Granick on CISPA’s Deficiencies (With Some of My Own Comments)

By guest-blogger Jennifer Granick (with comments from Eric)

[Eric’s introduction: Some guest visitors to the blog need no introduction, and that surely describes Jennifer Granick (her Wikipedia page). She’s cast huge shadows over cyberlaw in her various stints, including being a leading criminal defense attorney for technology crimes, an EFF attorney and director of Stanford’s Cyberlaw Clinic. I’m so glad Jennifer was willing to share her unique perspective on CISPA. I have some remarks after hers. Jennifer has also posted a supplemental line-by-line commentary of CISPA.]

The Cyber Intelligence Sharing and Protection Act (“CISPA”) is the latest example of a depressingly common situation in Washington DC — well-meaning legislators unfamiliar with technology try to rush through a statute about a high-profile Internet issue (here, cybersecurity). Proponents of the bill say they want to faciliate information sharing between the federal government and the private sector. What they don’t seem to understand is that existing laws already permit most kinds of cybersecurity information sharing. In their eagerness, the supporters of CISPA would undermine our existing system of accountability for sharing of private data and, by doing so, cause a number of unintended consequences that would harm both state and federal efforts to protect consumer privacy.

CISPA’s Unintended Consequences: I firmly believe sharing cybersecurity information is a public good, which is why I have made a career of representing security professionals and hacker hobbyists who want to investigate and report on vulnerabilities. But CISPA (1) fails to comprehend the ways in which existing laws allow sharing, but with accountability; (2) runs roughshod over federal and state laws protecting privacy; (3) could inadvertently immunize retaliatory hack-back security techniques; and (4) creates an “inner circle” of private entities willing to share and share alike with the government, but leaves disfavored service providers in the cybersecurity dark.

(1) Current Law Does Not Interfere With Sharing for Security Purposes: The vast majority of what security professionals consider cybersecurity information is not personally identifing or protected from sharing by any law. Attack signatures, vulnerabilities, exploits and other classic computer security data are freely shareable. For the subset of data that may identify a particular individual, existing laws allow sharing. The most relevant laws, the Wiretap Act and the Electronic Communications Privacy Act, allow a provider to collect and share data for protection of the providers’ rights or property. It is true that such sharing is subject to minor but long-standing privacy-enhancing conditions* which CISPA would simply dispose of.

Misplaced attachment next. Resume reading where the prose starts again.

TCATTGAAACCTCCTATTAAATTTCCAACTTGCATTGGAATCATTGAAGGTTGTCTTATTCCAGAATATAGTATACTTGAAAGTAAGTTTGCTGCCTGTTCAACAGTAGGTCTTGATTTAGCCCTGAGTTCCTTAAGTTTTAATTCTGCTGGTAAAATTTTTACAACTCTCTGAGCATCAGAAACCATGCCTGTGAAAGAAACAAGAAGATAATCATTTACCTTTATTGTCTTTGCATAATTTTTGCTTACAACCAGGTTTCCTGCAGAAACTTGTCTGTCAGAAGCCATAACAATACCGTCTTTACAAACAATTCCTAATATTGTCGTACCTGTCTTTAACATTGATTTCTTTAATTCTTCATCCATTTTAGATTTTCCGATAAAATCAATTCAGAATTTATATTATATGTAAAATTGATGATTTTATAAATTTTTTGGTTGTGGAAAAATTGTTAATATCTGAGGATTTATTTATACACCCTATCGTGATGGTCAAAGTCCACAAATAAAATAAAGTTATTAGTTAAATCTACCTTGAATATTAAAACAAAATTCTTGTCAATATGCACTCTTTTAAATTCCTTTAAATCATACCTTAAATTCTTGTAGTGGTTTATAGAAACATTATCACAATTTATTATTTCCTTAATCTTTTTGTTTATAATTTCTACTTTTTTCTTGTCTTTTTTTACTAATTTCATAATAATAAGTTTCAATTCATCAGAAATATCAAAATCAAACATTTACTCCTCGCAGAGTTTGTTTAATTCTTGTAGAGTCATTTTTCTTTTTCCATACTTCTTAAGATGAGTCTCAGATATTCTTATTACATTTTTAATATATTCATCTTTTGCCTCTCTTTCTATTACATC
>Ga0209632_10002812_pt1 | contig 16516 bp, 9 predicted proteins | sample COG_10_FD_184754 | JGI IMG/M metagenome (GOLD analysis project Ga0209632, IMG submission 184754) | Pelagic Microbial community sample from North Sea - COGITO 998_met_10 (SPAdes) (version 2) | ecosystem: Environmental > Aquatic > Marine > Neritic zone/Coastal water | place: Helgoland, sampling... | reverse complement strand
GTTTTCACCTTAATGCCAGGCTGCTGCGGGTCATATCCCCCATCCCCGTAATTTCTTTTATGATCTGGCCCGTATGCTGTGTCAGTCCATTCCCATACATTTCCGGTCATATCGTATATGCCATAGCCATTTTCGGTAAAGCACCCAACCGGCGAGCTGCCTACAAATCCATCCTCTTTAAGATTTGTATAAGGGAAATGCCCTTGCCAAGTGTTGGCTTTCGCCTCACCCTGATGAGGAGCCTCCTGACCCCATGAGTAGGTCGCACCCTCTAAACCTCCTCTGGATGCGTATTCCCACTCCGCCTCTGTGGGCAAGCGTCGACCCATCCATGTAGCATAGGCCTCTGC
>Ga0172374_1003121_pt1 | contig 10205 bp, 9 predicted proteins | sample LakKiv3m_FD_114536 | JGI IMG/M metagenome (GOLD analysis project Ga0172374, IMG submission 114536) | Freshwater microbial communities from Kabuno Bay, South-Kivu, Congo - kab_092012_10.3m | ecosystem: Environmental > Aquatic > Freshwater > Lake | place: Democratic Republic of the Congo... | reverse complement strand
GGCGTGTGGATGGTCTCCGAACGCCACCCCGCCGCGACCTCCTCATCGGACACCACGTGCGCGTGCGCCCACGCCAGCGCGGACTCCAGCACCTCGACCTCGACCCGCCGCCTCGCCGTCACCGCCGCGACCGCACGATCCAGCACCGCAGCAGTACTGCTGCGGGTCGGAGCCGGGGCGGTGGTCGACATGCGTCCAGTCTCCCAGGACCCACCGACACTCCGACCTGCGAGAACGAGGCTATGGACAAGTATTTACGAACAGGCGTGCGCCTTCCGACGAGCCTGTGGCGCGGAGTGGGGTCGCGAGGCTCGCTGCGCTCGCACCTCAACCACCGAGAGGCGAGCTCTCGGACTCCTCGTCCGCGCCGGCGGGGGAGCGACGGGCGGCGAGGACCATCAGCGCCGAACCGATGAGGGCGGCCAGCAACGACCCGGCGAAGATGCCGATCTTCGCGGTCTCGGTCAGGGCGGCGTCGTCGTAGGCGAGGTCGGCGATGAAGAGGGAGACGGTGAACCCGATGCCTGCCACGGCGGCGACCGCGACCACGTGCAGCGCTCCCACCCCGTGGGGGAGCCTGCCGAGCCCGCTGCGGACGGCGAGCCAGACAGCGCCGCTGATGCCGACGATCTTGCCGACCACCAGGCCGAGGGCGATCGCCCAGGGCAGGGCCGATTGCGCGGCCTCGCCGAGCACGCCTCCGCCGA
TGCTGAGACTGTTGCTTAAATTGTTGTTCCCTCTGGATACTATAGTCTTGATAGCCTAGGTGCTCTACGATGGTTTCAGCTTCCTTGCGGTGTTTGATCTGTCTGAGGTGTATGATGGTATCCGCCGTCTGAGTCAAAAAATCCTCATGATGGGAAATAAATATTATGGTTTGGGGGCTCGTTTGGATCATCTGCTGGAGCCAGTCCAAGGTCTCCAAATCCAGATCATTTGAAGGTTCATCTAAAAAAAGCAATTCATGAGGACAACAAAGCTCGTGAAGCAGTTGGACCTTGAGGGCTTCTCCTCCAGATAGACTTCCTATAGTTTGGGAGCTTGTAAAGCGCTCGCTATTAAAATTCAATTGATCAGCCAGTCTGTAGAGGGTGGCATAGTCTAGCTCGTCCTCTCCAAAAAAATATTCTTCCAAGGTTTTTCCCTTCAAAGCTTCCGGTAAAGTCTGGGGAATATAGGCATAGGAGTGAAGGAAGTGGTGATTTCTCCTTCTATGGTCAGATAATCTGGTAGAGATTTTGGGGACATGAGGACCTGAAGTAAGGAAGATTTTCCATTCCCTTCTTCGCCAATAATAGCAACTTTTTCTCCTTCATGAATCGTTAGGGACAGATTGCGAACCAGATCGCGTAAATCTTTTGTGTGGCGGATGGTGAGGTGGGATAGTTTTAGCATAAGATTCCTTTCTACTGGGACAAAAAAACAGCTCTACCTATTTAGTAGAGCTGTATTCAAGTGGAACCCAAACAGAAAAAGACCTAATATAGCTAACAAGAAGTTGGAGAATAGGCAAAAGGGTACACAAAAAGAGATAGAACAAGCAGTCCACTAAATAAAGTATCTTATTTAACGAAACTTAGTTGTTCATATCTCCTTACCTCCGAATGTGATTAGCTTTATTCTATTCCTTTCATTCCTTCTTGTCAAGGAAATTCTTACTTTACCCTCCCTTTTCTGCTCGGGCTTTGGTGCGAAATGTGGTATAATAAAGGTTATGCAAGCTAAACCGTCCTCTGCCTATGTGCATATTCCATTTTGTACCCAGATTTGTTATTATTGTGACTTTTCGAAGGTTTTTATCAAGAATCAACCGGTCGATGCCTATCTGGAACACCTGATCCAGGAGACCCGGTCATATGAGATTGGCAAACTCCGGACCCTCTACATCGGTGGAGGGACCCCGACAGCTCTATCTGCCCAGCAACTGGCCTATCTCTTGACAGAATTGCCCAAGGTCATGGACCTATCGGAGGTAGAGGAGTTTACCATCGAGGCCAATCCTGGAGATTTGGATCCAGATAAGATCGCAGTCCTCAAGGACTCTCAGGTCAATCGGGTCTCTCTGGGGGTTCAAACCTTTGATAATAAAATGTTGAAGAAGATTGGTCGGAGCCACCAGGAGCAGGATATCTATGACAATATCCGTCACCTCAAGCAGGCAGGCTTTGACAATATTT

[*FN: My line by line analysis of CISPA (link) highlights where in the text safeguards and dangers would be codified. I strongly oppose this legislation, but can envision a much better, streamlined, privacy respecting, bill that accomplishes the purported cybersecurity purpose.]

As for information protected by HIPAA, VPPA or FERPA, one would not ordinarily think such data is subject to CISPA disclosure and use, except that CISPA specifically calls out sensitive health, educational, firearms, library and bookstore records as the kind of information that private entities can be expected to disclose. Otherwise private information, including video rental records, book rentals, newspaper subscriptions, online reading or data protected by state consumer protection laws (like utility usage records) may freely be shared under CISPA, despite existing privacy rules and sharing safeguards.

(2) State Governments Should Oppose CISPA: States, especially California and New York, protect consumers and consumer privacy with statutes regulating the collection, use and disclosure of sensitive information. Such California laws include electronic surveillance statutes, Shine the Light notifications, Smart Meter utility data protection, the Financial Information Privacy Act, the Reader Privacy Act, Security of Personal Information Law and more. While a comprehensive review of state consumer protection rules that could be preempted by CISPA is beyond the scope of this blog post, it isn’t hard to see how California, New York and other states might have serious, perhaps fatal, reservations about CISPA as it currently stands.

(3) CISPA Could Categorically Immunize Even Reckless, Privacy Invasive or Damaging Cybersecurity “Active Defense” Techniques. The definition of cybersecurity system is broad enough to include common “active defense” techniques like remote exploit of an attacking system in order to collect data about the attack, or denial of service attacks to take the offending system offline. For more discussion of those kinds of defenses, see this article in The Atlantic. The statute then categorically immunizes good faith use of such cybersecurity systems. So entities that recklessly use active defense or “hack back” technologies to exploit, disable or destroy attacking machines, even when those machines are innocent zombies controlled and misused by the actual attacker, have no incentive to behave responsibly.